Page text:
Welcome Readers! This is The Infinite Table’s very first guest post and I could not be more excited about it. So read this post and love it!

Gabriel Kussin lives and works in Durham, North Carolina. He is the Membership Coordinator at El Centro Hispano, a Latino advocacy organization and is always searching for new and exciting recipes.


I recently started working at a Latino advocacy organization and the first two questions that my colleagues asked when they discovered my Puerto Rican heritage were, “What can you cook?” and “When will you cook for us?” There was an automatic assumption amongst these Ecuadorians, Mexicans and Colombians that not only could I cook, but I could cook well.

The connection between being Boricua (the indigenous Taino name for Puerto Rico and its inhabitants) and Puerto Rican food is representative of the rich diversity of the Caribbean island. Our music, our people, our landmarks and our food are mixtures of African, Spanish, Taino and, more recently, American influences. In Spanish, Puerto Ricans refer to their cuisine as comida criolla, or literally “Creolefood.” While each Latin American country possesses its own distinct culinary flavor, Puerto Rican food has the greatest range of tastes, styles, ingredients and dishes. Yet even if you are eating chicharronde pollo (a breaded, garlic chicken) or a traditional Puerto Rican Octopus Salad there is something that reminds you of La Isla. You may not be able to describe it, but it will leave you wanting more.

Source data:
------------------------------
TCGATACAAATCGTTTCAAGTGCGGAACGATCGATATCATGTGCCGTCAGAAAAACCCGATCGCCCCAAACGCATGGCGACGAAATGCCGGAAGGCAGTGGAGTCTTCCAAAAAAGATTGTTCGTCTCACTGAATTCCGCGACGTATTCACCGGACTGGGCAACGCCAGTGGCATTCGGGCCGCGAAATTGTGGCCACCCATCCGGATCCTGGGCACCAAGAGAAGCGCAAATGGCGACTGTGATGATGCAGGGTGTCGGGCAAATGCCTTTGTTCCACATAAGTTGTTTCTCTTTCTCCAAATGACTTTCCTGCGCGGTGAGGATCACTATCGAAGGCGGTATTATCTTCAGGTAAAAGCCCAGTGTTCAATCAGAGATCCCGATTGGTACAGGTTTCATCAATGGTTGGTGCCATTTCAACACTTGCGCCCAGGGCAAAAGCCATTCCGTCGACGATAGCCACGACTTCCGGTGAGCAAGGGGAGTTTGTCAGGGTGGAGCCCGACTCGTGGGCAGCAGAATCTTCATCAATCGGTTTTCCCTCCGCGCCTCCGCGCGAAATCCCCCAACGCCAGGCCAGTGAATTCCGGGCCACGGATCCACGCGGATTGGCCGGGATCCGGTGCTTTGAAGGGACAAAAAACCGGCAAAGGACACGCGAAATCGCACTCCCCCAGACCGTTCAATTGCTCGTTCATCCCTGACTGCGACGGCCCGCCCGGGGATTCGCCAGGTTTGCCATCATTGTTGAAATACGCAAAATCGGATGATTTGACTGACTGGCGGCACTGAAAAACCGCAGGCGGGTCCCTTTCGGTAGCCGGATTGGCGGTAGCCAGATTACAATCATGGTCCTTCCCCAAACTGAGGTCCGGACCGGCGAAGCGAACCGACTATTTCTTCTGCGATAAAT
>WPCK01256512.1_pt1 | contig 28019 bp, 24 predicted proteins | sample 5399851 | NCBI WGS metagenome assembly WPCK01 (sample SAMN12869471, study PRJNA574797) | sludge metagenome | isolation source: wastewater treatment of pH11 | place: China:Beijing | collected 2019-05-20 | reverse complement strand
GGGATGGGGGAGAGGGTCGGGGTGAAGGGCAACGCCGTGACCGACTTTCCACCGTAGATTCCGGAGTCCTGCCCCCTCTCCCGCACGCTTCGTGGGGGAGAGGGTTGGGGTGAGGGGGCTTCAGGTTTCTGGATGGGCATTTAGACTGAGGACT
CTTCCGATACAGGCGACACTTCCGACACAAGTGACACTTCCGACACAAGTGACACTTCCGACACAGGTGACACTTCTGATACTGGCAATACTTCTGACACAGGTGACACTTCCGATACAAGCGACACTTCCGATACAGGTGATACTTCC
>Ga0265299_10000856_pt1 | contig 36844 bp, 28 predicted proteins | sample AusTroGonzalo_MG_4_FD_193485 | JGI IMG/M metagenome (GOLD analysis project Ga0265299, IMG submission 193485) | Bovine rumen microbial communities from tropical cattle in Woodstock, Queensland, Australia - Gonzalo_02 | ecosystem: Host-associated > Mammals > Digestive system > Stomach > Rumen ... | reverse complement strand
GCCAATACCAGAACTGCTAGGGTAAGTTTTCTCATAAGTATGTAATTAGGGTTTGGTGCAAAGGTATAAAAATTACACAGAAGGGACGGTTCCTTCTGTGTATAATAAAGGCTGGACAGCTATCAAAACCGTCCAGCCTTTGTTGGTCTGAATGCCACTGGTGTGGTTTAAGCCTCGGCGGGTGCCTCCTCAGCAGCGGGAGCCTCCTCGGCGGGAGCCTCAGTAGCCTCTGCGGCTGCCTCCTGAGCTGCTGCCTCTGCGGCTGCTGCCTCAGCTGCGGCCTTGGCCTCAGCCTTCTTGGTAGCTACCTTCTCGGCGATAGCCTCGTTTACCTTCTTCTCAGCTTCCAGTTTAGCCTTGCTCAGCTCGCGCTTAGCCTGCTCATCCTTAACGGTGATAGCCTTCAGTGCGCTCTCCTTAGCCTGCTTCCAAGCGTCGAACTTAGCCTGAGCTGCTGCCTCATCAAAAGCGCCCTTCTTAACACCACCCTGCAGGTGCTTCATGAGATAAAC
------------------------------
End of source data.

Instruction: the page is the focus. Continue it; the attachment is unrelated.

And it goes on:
In an attempt to represent that diversity of flavor as well as experimentation that is quintessential to Puerto Rican food and culture as a whole, I decided to make several trademark Puerto Rican dishes withsome small twists: salmon filled pastelillos, or miniaturized empanadas, fried plantains and asopao, a Puerto Rican gumbo.

Growing up, during house parties, my mother would always find a way to perfectly time completing pastelillos with the arrival of each guest so upon immediately entering, a piping hot appetizer was already in their hands. Pastellilos are usually filled with picadillo (ground beef), cheese, or a potato mixture; however, I decided to put an Italian twist on the dish by filling it with grilled salmon and a dash of freshly grated parmesan cheese.

My first step was to grill a single filet of salmon until fully cooked, generally about five minutes for each side. While I usually like to go nuts by creating strange and exotic seasonings for fish, I decided to cookthe salmon without seasoning to keep things simple and the taste as authentic as possible.